Tucked away on the shores of the Bosphorus, next to the far more fashionable and better known suburb of Emirgan, is Boyacikoy, which means ‘Village of the Dyers’. The suburb is so named because in the eighteenth century a large family of dyers from Kırklareli in Thrace, north west of Istanbul, were resettled here by Sultan Selim III. Their job was to dye all the fezes needed in Istanbul.
Like many such suburbs of Istanbul it is reached by traversing step narrow streets leading straight up from the waters’ edge. It’s well worth the climb for the surprises it reveals. In Fırın Sokağı sits the Church of Panagia Evangelista (St Mary) which dates back to 1834.
Just round the corner from the church is the former Greek Orthodox Primary School in Tebdil Eskisi Sokağı. I visited Boyacikoy the week before Orthodox Easter and many of the churches were closed as preparations for this most religious of events were completed. Luckily the Church of Surp Yerits Mangants (the Three Holy Infants) was open. Built over an ayazma (holy spring) which dates back to 1836, the interior was immaculate but the altar was covered in black curtains. According to a Turkish Armenian friend of mine, “for Orthodox Armenians Easter Thursday is the most important day because it was the day that Jesus Christ washed the feet of his disciples and fed them. She told me “The priest does the same”, washing the feet of three or four children in the congregation. Then on Friday they go to the cemetery to visit family members who have passed away. Sunday mass is the main event and in the Armenian church it is a sombre affair. Everything is covered and there are black curtains on the windows. As Ani says, “It’s closed, it’s black so it’s sort of mourning,” until Easter Sunday when Christ is reborn. *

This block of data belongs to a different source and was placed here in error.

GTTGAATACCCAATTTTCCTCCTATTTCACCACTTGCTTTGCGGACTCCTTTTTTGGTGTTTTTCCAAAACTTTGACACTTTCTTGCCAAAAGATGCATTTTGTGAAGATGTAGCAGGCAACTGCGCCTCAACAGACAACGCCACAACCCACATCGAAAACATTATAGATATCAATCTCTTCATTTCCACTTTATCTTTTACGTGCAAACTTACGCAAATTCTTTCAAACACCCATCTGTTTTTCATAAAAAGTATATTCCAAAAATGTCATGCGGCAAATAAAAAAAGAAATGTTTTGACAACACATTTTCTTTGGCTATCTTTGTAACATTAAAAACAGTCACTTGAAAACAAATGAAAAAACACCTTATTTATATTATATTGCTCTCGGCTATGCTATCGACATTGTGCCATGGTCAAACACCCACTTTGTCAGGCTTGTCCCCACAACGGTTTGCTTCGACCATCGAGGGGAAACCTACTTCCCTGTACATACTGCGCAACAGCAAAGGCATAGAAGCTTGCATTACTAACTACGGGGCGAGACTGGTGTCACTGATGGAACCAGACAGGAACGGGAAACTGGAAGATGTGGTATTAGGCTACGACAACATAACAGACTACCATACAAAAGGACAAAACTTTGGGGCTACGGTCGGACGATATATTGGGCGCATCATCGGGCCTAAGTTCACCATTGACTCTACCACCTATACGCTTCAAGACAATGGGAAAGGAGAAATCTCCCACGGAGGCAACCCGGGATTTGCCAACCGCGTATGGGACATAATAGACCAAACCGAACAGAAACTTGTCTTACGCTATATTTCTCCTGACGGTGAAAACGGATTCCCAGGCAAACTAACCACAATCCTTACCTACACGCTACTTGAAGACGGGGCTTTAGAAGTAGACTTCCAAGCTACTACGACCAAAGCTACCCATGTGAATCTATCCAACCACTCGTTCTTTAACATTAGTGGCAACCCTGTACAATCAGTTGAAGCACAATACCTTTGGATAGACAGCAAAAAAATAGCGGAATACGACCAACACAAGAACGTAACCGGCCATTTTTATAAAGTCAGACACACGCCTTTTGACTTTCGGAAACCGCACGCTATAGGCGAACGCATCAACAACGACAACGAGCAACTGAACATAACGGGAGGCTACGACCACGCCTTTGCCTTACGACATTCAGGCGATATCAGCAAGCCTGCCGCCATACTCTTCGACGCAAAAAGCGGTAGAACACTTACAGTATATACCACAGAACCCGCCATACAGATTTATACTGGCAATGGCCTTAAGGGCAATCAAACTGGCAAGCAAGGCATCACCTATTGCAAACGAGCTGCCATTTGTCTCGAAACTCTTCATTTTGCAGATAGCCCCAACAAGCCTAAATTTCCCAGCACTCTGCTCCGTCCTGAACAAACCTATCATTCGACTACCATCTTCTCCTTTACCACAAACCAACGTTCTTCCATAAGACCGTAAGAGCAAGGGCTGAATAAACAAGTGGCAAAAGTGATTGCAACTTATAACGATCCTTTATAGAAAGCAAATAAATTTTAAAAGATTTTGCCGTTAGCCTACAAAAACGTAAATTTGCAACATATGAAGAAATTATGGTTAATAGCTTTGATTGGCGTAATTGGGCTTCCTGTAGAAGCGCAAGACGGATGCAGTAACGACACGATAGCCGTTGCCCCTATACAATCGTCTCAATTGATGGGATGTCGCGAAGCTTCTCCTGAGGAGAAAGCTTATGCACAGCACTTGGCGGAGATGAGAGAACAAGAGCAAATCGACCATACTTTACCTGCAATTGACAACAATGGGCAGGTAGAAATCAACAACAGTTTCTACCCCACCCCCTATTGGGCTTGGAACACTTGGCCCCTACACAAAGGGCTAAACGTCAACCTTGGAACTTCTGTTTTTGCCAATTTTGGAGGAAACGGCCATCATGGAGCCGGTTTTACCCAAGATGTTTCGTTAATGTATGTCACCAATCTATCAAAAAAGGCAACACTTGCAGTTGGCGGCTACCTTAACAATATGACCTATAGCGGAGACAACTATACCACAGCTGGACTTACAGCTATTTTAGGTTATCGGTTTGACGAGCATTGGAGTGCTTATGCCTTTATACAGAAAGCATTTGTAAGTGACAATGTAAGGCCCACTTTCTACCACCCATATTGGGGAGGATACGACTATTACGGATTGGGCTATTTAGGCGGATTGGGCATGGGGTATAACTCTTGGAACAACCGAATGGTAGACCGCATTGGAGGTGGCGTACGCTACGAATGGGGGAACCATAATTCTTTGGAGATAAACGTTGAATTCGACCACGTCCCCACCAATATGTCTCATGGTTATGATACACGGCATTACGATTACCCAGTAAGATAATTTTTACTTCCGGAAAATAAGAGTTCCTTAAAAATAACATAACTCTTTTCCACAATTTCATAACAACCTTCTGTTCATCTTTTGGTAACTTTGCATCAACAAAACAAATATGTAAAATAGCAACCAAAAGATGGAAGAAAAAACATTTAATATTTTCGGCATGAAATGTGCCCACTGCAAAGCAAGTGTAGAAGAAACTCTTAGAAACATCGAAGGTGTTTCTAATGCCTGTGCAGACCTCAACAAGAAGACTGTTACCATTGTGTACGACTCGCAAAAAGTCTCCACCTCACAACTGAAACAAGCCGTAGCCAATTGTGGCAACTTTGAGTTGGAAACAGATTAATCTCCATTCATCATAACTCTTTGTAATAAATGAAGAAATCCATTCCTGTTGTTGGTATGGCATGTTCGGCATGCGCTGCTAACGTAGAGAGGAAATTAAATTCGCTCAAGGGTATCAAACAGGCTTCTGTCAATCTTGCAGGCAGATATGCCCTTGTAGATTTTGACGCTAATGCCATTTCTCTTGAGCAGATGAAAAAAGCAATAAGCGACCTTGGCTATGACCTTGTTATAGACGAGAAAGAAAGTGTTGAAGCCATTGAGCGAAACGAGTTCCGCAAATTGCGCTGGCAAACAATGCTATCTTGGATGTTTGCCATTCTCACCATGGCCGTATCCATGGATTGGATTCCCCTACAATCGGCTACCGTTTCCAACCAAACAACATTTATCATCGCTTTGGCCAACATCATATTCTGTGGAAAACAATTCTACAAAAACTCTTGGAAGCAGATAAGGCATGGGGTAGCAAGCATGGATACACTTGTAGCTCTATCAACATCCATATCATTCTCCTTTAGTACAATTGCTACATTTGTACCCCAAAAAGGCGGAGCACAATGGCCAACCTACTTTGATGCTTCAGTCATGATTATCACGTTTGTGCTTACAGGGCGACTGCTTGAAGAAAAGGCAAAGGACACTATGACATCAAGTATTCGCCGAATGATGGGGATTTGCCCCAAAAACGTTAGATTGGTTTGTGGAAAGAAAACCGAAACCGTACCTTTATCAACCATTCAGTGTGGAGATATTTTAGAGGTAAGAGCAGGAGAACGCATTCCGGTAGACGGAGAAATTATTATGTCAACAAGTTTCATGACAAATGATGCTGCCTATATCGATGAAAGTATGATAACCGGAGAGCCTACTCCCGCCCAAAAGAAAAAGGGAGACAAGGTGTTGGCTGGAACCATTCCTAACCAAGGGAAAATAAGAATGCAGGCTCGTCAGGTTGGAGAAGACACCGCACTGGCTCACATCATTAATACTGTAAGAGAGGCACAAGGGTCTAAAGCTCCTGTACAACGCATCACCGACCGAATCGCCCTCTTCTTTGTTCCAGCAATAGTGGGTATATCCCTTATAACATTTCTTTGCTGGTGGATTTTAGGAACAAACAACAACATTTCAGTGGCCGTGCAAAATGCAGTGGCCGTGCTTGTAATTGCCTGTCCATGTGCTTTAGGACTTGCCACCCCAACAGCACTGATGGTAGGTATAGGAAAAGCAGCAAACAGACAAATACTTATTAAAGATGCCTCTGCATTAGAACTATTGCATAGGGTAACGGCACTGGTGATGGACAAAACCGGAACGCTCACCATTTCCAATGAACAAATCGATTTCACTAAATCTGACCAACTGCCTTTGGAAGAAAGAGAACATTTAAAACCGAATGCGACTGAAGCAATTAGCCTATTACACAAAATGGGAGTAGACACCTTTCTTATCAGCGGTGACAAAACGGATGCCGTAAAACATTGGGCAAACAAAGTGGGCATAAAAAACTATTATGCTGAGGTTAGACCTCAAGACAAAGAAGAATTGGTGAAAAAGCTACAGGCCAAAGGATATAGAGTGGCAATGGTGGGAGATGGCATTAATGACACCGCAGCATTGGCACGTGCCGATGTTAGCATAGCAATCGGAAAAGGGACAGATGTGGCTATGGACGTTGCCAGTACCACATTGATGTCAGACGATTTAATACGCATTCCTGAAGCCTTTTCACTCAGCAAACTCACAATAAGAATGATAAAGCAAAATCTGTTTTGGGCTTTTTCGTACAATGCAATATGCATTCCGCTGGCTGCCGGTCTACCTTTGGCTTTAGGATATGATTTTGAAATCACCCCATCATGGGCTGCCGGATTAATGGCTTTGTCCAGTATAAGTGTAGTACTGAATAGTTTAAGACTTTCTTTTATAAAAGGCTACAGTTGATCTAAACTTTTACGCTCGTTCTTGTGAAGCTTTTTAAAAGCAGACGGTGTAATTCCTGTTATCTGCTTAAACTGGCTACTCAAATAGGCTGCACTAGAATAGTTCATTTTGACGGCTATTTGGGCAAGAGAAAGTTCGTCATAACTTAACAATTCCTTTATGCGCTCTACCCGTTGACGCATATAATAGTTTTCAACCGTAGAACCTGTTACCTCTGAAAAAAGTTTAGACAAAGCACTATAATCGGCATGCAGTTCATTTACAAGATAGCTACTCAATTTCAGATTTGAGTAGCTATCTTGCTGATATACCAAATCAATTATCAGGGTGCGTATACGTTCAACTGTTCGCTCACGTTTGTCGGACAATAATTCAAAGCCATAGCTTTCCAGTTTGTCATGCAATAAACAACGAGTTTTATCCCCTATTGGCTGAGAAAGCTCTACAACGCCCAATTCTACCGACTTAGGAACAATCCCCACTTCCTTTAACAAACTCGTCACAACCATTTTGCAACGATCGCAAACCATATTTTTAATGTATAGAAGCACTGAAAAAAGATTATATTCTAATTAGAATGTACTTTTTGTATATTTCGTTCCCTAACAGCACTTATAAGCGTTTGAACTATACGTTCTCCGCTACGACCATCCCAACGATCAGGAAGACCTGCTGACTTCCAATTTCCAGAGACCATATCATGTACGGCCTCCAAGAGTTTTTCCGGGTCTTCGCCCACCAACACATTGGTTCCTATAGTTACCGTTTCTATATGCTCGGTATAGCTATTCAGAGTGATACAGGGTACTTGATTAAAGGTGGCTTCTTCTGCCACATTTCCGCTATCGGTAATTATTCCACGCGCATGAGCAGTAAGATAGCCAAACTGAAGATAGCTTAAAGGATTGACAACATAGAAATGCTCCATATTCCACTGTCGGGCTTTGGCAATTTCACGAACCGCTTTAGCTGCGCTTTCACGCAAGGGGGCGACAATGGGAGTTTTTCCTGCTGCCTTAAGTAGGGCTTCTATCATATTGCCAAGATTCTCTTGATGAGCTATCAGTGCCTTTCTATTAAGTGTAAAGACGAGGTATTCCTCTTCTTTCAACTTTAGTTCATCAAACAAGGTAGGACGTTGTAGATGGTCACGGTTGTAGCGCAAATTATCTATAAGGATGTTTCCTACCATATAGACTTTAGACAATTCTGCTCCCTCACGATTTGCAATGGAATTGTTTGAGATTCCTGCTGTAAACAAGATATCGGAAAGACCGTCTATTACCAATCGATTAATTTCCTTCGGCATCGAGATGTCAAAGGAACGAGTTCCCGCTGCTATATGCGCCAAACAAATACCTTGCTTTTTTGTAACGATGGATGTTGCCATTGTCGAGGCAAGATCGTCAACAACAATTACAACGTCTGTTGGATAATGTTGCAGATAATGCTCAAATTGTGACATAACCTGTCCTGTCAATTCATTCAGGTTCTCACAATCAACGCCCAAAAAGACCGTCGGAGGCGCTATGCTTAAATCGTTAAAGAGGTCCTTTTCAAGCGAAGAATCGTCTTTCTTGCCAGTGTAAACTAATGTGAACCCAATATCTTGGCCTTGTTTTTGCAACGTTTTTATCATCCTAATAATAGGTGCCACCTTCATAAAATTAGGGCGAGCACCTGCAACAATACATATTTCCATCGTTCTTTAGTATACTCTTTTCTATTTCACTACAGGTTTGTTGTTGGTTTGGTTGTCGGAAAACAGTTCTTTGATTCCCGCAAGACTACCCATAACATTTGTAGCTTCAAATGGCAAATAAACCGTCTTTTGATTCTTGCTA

Back down the hill there are still delightful gems to be found in Emirgan, if you know where to look. On one side of a cobbled street sits the Hamid-I Evvel Mosque. Built in 1838 during the reign of Mahmud II it stands on the site of much older mosque of which only the fountain survives. A private pew for the sultan juts out from the side of the building.
Just near it, obscured by the tangle of restaurants and cafes that have been built around and in it is a small building that was once a timekeeper’s lodge. Built in 1844 by Ağa Hüseyin Paşa, who also paid for the Serasker fire tower in Beyazit, it now houses a pudding shop. It is so hemmed in that I was unable to take a good photograph of it.
The fact that the lodge has been absorbed into a new business is a sign of the times. Istanbul is an ever changing city, hurtling towards the future at a fast pace. However I believe that no matter how much Istanbul continues to grow, it will always be a city of little villages like Boyacıköy.
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